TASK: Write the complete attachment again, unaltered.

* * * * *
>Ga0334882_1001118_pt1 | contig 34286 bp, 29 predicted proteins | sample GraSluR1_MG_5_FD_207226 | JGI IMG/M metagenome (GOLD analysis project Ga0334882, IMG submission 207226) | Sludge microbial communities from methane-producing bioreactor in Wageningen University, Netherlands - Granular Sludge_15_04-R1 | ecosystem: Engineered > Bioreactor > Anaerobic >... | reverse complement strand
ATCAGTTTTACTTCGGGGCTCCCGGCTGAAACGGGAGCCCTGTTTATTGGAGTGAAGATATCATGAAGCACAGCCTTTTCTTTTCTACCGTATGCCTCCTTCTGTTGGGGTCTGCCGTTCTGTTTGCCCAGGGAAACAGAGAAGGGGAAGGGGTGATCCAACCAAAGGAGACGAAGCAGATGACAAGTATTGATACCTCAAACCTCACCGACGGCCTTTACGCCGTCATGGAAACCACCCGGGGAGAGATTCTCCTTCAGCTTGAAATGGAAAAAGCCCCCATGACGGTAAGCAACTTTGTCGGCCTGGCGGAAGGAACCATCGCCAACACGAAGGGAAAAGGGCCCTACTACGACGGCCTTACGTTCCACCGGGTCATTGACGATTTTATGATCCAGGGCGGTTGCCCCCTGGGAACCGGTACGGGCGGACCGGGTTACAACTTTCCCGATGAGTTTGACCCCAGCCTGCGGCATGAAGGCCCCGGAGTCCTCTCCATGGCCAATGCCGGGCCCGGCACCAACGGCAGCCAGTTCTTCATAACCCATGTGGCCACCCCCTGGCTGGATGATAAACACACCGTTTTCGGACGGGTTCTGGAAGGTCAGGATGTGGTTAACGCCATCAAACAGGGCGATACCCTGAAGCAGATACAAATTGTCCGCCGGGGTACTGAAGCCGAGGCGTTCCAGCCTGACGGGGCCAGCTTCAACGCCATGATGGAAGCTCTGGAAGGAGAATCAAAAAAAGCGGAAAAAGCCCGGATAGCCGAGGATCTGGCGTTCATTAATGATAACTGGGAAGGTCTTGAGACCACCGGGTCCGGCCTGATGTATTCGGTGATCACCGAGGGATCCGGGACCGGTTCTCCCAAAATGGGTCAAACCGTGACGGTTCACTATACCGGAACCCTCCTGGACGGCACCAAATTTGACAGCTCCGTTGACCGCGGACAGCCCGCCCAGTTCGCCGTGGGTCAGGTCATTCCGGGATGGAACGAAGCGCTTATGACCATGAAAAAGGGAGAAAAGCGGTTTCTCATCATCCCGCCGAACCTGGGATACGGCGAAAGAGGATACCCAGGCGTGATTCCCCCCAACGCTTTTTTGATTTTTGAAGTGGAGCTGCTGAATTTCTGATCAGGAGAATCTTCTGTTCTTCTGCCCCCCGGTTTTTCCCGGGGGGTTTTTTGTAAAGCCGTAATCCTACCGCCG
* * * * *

>Ga0334882_1001118_pt1 | contig 34286 bp, 29 predicted proteins | sample GraSluR1_MG_5_FD_207226 | JGI IMG/M metagenome (GOLD analysis project Ga0334882, IMG submission 207226) | Sludge microbial communities from methane-producing bioreactor in Wageningen University, Netherlands - Granular Sludge_15_04-R1 | ecosystem: Engineered > Bioreactor > Anaerobic >... | reverse complement strand
ATCAGTTTTACTTCGGGGCTCCCGGCTGAAACGGGAGCCCTGTTTATTGGAGTGAAGATATCATGAAGCACAGCCTTTTCTTTTCTACCGTATGCCTCCTTCTGTTGGGGTCTGCCGTTCTGTTTGCCCAGGGAAACAGAGAAGGGGAAGGGGTGATCCAACCAAAGGAGACGAAGCAGATGACAAGTATTGATACCTCAAACCTCACCGACGGCCTTTACGCCGTCATGGAAACCACCCGGGGAGAGATTCTCCTTCAGCTTGAAATGGAAAAAGCCCCCATGACGGTAAGCAACTTTGTCGGCCTGGCGGAAGGAACCATCGCCAACACGAAGGGAAAAGGGCCCTACTACGACGGCCTTACGTTCCACCGGGTCATTGACGATTTTATGATCCAGGGCGGTTGCCCCCTGGGAACCGGTACGGGCGGACCGGGTTACAACTTTCCCGATGAGTTTGACCCCAGCCTGCGGCATGAAGGCCCCGGAGTCCTCTCCATGGCCAATGCCGGGCCCGGCACCAACGGCAGCCAGTTCTTCATAACCCATGTGGCCACCCCCTGGCTGGATGATAAACACACCGTTTTCGGACGGGTTCTGGAAGGTCAGGATGTGGTTAACGCCATCAAACAGGGCGATACCCTGAAGCAGATACAAATTGTCCGCCGGGGTACTGAAGCCGAGGCGTTCCAGCCTGACGGGGCCAGCTTCAACGCCATGATGGAAGCTCTGGAAGGAGAATCAAAAAAAGCGGAAAAAGCCCGGATAGCCGAGGATCTGGCGTTCATTAATGATAACTGGGAAGGTCTTGAGACCACCGGGTCCGGCCTGATGTATTCGGTGATCACCGAGGGATCCGGGACCGGTTCTCCCAAAATGGGTCAAACCGTGACGGTTCACTATACCGGAACCCTCCTGGACGGCACCAAATTTGACAGCTCCGTTGACCGCGGACAGCCCGCCCAGTTCGCCGTGGGTCAGGTCATTCCGGGATGGAACGAAGCGCTTATGACCATGAAAAAGGGAGAAAAGCGGTTTCTCATCATCCCGCCGAACCTGGGATACGGCGAAAGAGGATACCCAGGCGTGATTCCCCCCAACGCTTTTTTGATTTTTGAAGTGGAGCTGCTGAATTTCTGATCAGGAGAATCTTCTGTTCTTCTGCCCCCCGGTTTTTCCCGGGGGGTTTTTTGTAAAGCCGTAATCCTACCGCCG